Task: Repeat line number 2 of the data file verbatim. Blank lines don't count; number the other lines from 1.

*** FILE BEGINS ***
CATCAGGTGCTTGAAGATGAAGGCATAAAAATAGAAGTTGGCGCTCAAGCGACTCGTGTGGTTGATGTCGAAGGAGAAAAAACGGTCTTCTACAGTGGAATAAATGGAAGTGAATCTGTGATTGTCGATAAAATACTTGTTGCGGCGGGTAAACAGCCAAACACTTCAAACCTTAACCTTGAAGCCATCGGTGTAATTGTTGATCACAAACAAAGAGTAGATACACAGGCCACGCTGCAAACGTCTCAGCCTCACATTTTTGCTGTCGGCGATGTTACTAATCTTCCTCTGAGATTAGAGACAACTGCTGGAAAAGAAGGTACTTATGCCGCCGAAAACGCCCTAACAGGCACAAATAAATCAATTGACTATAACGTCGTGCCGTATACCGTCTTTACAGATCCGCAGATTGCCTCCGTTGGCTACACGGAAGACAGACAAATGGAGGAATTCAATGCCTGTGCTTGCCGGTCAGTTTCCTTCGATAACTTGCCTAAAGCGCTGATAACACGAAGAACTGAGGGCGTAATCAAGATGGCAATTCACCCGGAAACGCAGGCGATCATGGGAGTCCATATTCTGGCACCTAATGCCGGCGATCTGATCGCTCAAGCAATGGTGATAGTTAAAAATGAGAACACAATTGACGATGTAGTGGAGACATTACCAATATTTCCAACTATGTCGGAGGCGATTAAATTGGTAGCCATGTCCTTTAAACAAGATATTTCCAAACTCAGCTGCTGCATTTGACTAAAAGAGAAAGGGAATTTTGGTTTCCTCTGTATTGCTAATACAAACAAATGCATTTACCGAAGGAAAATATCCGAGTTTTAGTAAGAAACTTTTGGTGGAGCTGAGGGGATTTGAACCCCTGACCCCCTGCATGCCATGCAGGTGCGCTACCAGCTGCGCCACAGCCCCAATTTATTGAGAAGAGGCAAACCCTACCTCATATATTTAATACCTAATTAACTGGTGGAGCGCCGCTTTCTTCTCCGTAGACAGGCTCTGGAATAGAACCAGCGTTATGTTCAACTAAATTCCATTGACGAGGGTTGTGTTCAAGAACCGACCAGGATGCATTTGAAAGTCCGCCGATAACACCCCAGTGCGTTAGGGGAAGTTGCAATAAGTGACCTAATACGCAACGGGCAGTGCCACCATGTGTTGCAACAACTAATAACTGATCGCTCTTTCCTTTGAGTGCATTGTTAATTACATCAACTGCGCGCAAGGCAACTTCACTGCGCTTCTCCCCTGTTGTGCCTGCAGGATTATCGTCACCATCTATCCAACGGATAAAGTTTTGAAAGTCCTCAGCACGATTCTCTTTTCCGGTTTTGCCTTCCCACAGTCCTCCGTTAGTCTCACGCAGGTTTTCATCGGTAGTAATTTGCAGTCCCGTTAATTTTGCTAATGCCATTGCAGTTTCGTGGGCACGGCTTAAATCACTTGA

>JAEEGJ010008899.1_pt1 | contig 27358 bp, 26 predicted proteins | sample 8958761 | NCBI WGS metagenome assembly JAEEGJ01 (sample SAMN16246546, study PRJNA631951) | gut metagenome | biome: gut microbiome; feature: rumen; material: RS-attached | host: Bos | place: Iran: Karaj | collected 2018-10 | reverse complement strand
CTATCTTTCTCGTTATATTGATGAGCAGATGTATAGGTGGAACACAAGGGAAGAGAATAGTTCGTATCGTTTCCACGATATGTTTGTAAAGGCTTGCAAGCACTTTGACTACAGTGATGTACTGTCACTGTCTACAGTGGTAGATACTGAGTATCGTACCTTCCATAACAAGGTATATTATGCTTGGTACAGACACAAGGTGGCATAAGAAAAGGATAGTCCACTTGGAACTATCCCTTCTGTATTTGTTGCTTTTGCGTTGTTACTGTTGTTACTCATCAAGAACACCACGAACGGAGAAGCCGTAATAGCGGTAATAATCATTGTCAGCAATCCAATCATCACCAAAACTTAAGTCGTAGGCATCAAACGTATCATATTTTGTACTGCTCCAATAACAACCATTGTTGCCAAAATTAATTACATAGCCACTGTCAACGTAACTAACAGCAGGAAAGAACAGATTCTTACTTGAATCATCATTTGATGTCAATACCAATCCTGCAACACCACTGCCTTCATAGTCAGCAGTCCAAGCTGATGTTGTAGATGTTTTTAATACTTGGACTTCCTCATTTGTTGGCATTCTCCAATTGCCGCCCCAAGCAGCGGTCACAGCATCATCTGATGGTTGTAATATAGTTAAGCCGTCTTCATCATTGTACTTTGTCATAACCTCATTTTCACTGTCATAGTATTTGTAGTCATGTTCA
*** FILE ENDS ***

>JAEEGJ010008899.1_pt1 | contig 27358 bp, 26 predicted proteins | sample 8958761 | NCBI WGS metagenome assembly JAEEGJ01 (sample SAMN16246546, study PRJNA631951) | gut metagenome | biome: gut microbiome; feature: rumen; material: RS-attached | host: Bos | place: Iran: Karaj | collected 2018-10 | reverse complement strand